To remove all handlers on the top stack level, use EventDispatcher.pop_handlers.

Note that any handlers pushed onto the stack have precedence over the handlers set directly on the instance (for example, using the methods described in the previous section), regardless of when they were set. For example, handler foo is called before handler bar in the following example:

dispatcher.on_resize = bar

Dispatching events

pyglet uses a single-threaded model for all application code. Event handlers are only ever invoked as a result of calling EventDispatcher.dispatch_events`.

It is up to the specific event dispatcher to queue relevant events until they can be dispatched, at which point the handlers are called in the order the events were originally generated.

This implies that your application runs with a main loop that continuously updates the application state and checks for new events:

while True:
    # ... additional per-frame processing

Not all event dispatchers require the call to dispatch_events; check with the particular class documentation.


In order to prevent issues with garbage collection, the EventDispatcher class only holds weak references to pushed event handlers. That means the following example will not work, because the pushed object will fall out of scope and be collected:


Instead, you must make sure to keep a reference to the object before pushing it. For example:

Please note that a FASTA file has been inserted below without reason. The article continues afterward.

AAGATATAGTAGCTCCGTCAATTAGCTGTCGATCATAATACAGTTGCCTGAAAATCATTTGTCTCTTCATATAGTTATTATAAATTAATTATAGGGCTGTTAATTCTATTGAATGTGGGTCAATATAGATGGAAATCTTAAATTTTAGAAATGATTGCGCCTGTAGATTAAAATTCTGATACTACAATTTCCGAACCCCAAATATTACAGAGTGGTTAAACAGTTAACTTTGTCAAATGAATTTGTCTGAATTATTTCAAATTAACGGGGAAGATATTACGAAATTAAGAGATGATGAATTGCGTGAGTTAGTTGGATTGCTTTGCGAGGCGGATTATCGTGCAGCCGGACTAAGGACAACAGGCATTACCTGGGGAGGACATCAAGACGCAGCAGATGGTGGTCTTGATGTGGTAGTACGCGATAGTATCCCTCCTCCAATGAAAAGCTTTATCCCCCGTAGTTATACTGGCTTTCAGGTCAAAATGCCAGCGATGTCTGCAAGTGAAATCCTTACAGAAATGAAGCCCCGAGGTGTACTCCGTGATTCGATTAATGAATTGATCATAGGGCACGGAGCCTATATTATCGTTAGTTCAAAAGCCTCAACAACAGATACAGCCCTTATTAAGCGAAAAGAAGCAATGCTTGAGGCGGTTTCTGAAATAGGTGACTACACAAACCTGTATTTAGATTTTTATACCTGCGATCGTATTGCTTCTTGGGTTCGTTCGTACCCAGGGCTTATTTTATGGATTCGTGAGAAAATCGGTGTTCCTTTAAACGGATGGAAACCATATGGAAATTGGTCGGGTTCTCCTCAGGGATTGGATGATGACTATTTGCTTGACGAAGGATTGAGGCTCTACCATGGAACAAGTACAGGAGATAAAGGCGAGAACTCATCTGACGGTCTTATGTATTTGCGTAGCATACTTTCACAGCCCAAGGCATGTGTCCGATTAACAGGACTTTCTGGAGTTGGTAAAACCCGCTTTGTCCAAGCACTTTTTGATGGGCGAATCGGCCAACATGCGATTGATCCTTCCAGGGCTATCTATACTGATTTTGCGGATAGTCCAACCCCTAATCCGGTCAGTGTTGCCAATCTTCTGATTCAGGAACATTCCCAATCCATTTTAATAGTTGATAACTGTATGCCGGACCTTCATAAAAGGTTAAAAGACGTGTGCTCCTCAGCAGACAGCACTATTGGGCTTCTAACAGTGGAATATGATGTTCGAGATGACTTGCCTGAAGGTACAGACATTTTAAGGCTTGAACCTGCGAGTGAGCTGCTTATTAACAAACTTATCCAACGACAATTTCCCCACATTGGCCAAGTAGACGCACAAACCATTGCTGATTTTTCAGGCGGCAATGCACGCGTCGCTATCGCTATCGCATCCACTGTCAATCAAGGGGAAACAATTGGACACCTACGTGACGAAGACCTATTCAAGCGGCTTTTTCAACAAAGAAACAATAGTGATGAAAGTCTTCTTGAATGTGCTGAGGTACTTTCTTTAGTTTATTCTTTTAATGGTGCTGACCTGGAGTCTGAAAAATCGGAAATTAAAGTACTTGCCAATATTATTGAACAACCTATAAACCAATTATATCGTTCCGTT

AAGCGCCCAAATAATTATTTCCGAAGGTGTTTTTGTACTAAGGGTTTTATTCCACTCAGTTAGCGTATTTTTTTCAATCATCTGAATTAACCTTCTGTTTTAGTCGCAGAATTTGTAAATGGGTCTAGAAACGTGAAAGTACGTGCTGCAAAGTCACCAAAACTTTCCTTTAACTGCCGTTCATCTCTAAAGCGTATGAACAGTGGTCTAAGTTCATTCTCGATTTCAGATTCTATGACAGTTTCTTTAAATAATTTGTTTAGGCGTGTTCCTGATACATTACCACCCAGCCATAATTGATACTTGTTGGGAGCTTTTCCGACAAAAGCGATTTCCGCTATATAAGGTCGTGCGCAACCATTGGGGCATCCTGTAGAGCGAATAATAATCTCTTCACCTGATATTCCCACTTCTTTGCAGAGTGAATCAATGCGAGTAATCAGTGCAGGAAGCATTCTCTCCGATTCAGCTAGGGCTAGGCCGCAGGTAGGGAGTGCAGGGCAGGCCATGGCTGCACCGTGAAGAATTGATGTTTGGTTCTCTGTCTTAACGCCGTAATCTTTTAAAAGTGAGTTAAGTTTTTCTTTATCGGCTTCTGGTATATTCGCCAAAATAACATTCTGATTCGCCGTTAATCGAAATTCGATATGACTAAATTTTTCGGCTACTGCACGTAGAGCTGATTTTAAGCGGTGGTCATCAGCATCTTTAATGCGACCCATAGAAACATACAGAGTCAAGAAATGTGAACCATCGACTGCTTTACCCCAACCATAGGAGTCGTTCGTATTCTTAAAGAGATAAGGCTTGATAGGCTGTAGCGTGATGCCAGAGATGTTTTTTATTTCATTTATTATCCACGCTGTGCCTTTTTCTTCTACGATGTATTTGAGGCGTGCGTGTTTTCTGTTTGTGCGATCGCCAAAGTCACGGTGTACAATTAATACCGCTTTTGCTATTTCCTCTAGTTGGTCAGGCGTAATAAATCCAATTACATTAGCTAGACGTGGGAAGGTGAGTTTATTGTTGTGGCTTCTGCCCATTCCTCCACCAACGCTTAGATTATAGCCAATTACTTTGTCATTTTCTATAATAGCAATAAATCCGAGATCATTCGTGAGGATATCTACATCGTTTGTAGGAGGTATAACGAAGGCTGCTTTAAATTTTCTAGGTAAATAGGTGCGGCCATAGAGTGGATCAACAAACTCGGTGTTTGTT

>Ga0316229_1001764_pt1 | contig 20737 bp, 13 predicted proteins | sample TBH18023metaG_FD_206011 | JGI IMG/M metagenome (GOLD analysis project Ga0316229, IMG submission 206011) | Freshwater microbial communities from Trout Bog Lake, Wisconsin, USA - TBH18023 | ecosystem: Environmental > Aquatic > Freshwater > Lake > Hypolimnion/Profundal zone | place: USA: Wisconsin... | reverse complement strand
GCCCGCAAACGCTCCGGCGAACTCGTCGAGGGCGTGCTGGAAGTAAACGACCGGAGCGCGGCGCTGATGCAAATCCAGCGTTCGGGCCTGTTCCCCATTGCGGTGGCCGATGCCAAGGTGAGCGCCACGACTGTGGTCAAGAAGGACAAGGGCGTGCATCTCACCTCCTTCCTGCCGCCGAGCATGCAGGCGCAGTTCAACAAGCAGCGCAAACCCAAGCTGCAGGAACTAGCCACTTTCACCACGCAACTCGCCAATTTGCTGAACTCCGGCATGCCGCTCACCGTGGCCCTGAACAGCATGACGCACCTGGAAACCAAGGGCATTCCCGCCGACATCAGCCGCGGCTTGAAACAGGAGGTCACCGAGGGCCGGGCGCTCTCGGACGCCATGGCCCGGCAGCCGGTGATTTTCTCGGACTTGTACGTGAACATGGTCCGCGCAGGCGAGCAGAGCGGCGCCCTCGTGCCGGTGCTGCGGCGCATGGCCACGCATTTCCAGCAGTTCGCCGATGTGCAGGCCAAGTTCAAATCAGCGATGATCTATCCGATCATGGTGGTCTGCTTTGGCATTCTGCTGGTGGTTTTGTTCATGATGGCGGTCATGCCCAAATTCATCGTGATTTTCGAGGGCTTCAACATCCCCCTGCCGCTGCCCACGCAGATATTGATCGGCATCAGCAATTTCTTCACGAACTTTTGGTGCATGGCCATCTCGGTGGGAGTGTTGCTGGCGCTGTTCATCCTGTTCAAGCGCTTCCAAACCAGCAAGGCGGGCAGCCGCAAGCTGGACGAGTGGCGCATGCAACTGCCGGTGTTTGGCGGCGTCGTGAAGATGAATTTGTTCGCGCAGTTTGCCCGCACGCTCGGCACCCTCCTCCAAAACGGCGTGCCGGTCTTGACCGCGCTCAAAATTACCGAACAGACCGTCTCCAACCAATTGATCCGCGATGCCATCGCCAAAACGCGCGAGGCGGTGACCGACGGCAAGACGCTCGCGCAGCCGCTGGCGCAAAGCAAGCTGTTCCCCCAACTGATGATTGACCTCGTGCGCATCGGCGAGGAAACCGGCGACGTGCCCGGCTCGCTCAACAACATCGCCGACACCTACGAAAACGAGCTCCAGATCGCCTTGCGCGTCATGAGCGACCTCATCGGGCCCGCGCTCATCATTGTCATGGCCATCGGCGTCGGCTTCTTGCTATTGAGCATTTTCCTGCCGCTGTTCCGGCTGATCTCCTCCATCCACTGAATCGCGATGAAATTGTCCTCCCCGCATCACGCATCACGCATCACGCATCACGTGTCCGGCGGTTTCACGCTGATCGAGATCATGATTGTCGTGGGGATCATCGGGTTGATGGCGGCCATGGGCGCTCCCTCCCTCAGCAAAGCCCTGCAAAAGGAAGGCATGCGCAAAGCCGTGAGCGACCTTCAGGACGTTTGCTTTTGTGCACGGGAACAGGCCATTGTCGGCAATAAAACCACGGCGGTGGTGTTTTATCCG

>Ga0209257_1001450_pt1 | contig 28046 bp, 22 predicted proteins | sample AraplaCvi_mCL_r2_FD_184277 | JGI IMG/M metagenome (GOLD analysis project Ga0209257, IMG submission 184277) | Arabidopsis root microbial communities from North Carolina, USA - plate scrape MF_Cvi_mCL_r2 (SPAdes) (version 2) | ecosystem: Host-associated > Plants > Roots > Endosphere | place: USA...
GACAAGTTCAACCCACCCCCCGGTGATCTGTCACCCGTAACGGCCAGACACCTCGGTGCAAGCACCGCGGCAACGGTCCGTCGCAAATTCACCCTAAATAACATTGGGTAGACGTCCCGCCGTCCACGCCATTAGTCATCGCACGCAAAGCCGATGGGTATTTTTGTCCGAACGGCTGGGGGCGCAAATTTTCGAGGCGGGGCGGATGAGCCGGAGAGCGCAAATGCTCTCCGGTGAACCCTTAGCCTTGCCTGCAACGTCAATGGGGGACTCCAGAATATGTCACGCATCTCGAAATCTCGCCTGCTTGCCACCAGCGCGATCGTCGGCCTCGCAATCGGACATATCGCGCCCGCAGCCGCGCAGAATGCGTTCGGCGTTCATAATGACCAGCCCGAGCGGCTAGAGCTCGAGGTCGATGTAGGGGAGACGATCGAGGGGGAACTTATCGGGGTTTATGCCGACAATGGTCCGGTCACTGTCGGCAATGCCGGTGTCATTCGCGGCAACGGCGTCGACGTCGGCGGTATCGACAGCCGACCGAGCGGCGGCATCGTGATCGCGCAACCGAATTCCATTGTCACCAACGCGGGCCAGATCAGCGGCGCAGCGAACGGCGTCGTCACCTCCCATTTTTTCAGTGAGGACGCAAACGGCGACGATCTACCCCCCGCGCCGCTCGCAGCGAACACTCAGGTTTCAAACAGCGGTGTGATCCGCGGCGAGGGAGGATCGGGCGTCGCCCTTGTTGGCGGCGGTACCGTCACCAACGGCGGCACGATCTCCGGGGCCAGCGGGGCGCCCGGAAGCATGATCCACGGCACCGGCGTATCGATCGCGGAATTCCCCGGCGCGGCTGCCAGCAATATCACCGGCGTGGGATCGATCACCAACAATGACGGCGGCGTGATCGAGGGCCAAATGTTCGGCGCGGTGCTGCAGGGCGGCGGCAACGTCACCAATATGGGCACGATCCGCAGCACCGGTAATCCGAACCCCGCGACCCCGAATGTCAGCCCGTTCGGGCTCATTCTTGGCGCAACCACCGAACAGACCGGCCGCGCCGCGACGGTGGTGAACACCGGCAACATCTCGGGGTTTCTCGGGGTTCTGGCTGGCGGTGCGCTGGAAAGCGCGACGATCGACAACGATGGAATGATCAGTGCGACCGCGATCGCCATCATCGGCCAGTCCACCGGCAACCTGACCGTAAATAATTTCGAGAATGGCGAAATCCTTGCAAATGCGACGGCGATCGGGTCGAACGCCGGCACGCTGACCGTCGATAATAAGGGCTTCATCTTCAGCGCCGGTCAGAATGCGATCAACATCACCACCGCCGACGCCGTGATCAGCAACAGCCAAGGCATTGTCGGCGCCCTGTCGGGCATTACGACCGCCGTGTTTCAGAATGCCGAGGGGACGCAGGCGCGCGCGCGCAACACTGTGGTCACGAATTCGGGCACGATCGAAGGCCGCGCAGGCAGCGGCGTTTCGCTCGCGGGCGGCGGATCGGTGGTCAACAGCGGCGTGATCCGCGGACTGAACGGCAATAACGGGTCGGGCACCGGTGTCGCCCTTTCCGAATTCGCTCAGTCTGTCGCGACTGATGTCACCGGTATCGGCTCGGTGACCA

my_handler_instance = MyHandlerClass()
exception EventException

An exception raised when an event handler could not be attached.

class EventDispatcher

Generic event dispatcher interface.

See the module docstring for usage.

dispatch_event(event_type, *args)

Dispatch an event to the attached event handlers.

The event is propagated to all registered event handlers in the stack, starting and the top and going down. If any registered event handler returns EVENT_HANDLED, no further handlers down the stack will receive this event.

This method has several possible return values. If any event hander has returned EVENT_HANDLED, then this method will also return EVENT_HANDLED. If not, this method will return EVENT_UNHANDLED. If there were no events registered to receive this event, False is returned.


The name of the event to dispatch.


Optional arguments to pass to the event handlers.

Return type: